6.       Takes note ofUnderlines the fact that eliminating the death penalty for drug-related offences would drastically reduce the number of executions (up to 80 % according to Iranian estimates); Calls on the Iranian authorities to put a moratorium on the death penalty; calls for EU-Iran cooperation in the fight against illegal drug trade as a way of addressing the issue of executions in the country without directly or indirectly becoming complacent in the arrest of people who may face the death penalty; calls on the Commission to provide technical assistance and administrative capacity-building for Iran to enable it to secure its borders with Afghanistan and Iraq while respecting the rights of people and the right to ask for asylum;

NEW Calls on a re-assessment of qualifying container scanners as a dual-use item, which hinders the scanning of freight containers in the countering of illegal smuggling of narcotics;

7.       Calls on the EEAS to explore the possibility of establishing an institutional framework for cooperation with Iran, such as a Partnership and Cooperation Agreement (PCA) or a Framework Agreement based on a clear set of benchmarks which should be met prior to opening any negotiations;

Trade and economic matters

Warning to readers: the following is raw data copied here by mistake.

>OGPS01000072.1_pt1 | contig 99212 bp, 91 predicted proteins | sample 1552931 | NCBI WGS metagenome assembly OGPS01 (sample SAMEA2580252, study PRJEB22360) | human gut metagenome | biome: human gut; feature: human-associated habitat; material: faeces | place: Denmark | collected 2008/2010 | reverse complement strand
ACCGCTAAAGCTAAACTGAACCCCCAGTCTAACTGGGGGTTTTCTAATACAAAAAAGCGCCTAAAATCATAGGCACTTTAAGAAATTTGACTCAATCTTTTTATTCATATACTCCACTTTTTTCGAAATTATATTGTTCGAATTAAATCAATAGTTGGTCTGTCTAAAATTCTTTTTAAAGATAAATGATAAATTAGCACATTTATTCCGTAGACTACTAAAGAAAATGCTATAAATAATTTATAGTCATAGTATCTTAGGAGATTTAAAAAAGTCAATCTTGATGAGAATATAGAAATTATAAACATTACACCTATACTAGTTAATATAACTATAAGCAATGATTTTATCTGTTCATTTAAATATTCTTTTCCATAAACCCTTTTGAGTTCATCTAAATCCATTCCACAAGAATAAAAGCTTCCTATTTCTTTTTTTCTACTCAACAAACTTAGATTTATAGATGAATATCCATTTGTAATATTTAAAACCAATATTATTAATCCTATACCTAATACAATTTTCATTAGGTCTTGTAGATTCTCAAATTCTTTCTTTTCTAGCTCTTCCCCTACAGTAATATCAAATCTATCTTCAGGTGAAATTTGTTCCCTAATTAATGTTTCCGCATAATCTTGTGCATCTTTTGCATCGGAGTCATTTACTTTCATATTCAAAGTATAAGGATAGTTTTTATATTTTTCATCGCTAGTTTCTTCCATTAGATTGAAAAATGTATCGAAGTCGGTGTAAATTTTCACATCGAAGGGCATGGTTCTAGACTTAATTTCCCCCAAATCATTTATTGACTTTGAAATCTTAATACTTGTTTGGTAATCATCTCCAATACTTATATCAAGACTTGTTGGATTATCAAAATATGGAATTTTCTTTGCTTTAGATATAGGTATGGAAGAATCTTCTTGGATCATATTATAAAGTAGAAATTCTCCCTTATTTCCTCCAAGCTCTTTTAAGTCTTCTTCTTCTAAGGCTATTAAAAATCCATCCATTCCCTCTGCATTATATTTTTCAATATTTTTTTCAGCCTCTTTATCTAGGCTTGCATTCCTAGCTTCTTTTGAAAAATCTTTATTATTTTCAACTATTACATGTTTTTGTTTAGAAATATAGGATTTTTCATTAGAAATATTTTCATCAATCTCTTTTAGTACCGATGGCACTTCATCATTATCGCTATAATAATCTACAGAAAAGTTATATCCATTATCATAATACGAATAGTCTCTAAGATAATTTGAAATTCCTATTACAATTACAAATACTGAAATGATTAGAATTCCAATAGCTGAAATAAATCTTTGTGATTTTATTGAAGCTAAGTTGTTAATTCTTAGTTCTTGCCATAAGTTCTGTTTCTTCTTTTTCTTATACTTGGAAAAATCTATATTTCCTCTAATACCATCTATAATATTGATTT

8.       Takes note of Iran’s stated objective of achieving a yearly growth rate of 8 %; believes that European investments are key for Iran to achieve this goal; stresses that for Iran to realise its economic potential, it will have to take steps to create a transparent economic environment and a truly private sector, conducive to international investment and take anti-corruption measures on all levels, particularly regarding compliance with the recommendations of the Financial Action Task Force; calls on the EU to fully support transparency and accountability Iran’s efforts in this process via, and when benchmarks are met to explore in particular, support for steps work towards forging a bilateral investment treaty between the EU and Iran; calls for the EU to develop economic cooperation with Iran; takes note that Iran is the world’s largest economy outside the WTO; supports, in this regard, Iran’s bid to join the WTO;